GLOBAL – Hands-on investment and entrepreneurial talent are "powerful tools" for driving sustainable growth, according to a report by specialist fund manager Bridges Ventures.

The 'Bridges Ventures 10-Year Report: A decade of investing for impact and sustainable growth' shows how impact investing has evolved from being a small niche within the sustainable investment universe to finding its place within conventional investment portfolios and across asset classes.

According to the report, the 10 most important lessons learnt are:
1. Where there are pressing societal challenges, there can also be rapid growth opportunities
2. Impact can be an engine of value across asset classes
3. The value in value for money
4. Clarifying investment selection – the lock-step and impact first
5. The importance of alignment in property investing
6. How the structure of social enterprises can create a competitive advantage
7. Policy as a catalyst for change
8. It's not just about what we do, it's about how we do it
9. Finding a place in conventional investment portfolios
10. A variety of skills, a shared vision

Bridges was created in 2002 to focus exclusively on opportunities where investments can generate attractive investor returns while meeting social or environmental challenges – be it backing business that generate jobs in underserved areas, building environmentally friendly care homes for the elderly or providing flexible financing for community transport models.

In other news, the California Public Employees' Retirement System (CalPERS) has launched the Sustainable Investment Research Initiative (SIRI).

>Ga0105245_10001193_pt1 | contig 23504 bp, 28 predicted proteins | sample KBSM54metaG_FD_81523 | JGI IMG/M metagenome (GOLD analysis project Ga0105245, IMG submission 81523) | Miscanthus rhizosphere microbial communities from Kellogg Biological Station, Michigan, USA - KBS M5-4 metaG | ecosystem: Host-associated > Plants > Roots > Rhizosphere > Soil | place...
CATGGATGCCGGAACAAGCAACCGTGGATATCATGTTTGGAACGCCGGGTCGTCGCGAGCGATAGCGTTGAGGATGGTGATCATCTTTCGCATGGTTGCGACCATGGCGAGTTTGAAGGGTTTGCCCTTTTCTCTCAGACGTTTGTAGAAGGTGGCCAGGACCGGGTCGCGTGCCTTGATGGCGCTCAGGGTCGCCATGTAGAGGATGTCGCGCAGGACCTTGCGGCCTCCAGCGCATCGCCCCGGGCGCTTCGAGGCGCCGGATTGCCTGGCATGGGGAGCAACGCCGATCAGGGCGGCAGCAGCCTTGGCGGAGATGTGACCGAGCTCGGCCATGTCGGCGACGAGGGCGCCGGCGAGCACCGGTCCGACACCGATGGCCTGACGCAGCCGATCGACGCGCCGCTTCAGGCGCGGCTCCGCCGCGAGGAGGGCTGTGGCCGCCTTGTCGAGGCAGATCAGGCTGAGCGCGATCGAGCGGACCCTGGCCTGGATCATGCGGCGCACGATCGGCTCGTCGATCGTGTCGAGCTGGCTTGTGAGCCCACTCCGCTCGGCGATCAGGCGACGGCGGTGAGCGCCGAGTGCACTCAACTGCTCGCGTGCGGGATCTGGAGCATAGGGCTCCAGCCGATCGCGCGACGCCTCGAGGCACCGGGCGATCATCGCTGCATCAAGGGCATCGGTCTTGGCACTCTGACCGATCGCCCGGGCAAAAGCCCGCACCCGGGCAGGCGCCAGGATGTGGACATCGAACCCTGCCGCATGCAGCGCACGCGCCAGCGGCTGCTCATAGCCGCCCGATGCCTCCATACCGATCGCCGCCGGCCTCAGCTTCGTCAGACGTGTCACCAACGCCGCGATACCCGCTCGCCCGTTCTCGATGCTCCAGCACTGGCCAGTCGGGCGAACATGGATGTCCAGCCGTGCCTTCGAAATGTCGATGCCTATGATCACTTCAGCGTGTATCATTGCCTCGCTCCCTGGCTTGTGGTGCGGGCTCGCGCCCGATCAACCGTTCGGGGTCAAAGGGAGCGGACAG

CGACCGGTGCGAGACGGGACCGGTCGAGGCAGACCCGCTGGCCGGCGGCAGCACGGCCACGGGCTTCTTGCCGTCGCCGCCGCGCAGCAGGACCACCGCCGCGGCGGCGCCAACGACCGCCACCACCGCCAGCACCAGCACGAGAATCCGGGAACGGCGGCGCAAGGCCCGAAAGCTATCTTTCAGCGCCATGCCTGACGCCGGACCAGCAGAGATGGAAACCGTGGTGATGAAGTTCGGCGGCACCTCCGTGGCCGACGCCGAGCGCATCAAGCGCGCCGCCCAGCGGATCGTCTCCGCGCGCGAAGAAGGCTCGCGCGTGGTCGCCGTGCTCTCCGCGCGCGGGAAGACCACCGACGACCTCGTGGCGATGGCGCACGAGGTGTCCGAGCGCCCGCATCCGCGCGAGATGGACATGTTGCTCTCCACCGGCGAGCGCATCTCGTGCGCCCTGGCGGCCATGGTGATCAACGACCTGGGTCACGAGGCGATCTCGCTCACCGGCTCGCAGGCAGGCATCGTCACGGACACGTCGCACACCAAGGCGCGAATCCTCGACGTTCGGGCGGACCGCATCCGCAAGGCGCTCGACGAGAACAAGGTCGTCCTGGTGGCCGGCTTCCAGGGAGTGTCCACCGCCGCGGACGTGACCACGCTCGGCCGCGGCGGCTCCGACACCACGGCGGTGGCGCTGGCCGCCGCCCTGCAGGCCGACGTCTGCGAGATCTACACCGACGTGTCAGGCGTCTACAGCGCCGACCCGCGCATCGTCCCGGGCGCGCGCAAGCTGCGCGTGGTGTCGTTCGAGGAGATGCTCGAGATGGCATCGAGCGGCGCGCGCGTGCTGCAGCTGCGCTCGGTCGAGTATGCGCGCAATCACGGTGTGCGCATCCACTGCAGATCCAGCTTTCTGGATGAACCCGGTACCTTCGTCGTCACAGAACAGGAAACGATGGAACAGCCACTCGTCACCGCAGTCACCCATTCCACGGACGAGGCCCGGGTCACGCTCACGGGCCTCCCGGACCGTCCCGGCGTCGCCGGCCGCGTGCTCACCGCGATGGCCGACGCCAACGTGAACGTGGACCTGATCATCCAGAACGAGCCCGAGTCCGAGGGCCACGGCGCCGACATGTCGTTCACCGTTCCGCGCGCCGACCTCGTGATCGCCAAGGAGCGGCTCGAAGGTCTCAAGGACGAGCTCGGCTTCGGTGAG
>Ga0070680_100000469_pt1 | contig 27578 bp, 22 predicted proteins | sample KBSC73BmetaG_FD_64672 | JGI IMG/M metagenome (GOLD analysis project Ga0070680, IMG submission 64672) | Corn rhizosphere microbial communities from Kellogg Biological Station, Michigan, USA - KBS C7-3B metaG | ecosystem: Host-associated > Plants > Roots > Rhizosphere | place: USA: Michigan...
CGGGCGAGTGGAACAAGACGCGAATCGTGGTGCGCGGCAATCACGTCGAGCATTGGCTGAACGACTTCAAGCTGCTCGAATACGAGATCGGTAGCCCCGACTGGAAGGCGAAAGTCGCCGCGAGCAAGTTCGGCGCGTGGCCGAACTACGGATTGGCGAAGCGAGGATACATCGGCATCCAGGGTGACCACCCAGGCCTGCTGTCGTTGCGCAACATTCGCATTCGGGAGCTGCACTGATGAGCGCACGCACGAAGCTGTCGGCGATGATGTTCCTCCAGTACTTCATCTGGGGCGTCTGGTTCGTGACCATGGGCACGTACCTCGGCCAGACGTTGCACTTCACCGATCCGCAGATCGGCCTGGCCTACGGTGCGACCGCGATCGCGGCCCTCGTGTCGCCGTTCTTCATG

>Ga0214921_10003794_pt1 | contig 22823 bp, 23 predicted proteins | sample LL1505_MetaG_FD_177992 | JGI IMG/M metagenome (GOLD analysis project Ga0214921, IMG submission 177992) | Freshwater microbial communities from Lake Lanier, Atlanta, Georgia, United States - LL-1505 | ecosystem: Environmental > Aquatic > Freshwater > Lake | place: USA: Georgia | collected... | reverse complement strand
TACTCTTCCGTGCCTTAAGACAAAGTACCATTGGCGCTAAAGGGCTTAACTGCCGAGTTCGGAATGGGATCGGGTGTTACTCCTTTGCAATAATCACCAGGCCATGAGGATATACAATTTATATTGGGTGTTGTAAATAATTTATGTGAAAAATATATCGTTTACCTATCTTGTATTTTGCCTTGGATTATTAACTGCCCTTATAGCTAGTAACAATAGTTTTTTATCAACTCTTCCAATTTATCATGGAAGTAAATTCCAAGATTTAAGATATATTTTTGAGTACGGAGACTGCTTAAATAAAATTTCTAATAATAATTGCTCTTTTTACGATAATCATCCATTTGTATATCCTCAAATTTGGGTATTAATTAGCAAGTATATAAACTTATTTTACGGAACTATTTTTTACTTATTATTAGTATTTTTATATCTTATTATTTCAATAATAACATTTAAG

The launch also marked the start of a Call for Working Papers from scholars and investment practitioners globally in the fields of finance, economics, accounting, law and business.

The papers will contribute to a debate on the impact of environmental, social, and governance (ESG) issues on long-term value creation and capital market stability.

Anne Simpson, CalPERS senior portfolio manager and director of global governance, said: "CalPERS has made it a priority to use sustainability factors in making investment decisions across our fund.

"This initiative will aid us in our application and help us draw conclusions that can inform our investment strategy and beliefs."

In 2011, the CalPERS board approved integrating ESG issues as a strategic priority across its investment portfolio.

It is grounded in the three forms of economic capital – financial, human and physical – that are needed for long-term value creation, according to the pension fund's 2012 report 'Towards Sustainable Investment'.

SIRI will provide independent evaluation and insight for CalPERS sustainability strategy, as well as contribute to the larger debate.

Meanwhile, asset manager responsAbility has published a study of coffee growing in Costa Rica.

In the study, the responsAbility economists identify key criteria for success in development – outline conditions favourable to development, with a broadly based policy for each sector, transparent regulation and research focused on productivity and quality, strong producer organisations that facilitate returns to scale, combined with better management and lower transaction costs to increase turnover and prices and access to finance as an essential precondition for producer organisations to trade profitably and grow.

Marco Fischer, senior research analyst at responsAbility, said: "On a global scale, there are roughly 40m farmers who are part of producer organisations but suffer from a lack of access to financing.

"Their financing need is estimated at around $80bn (€59bn) in total. Thus the fair trade sector has significant potential and offers commensurate opportunities for investors.

"The goal of investments in the fair trade sector is to use finance to tap the vast potential of small farms."

Investments in fair trade are not only financially attractive but, according to this study, also help small farmers in developing economies to earn a better living.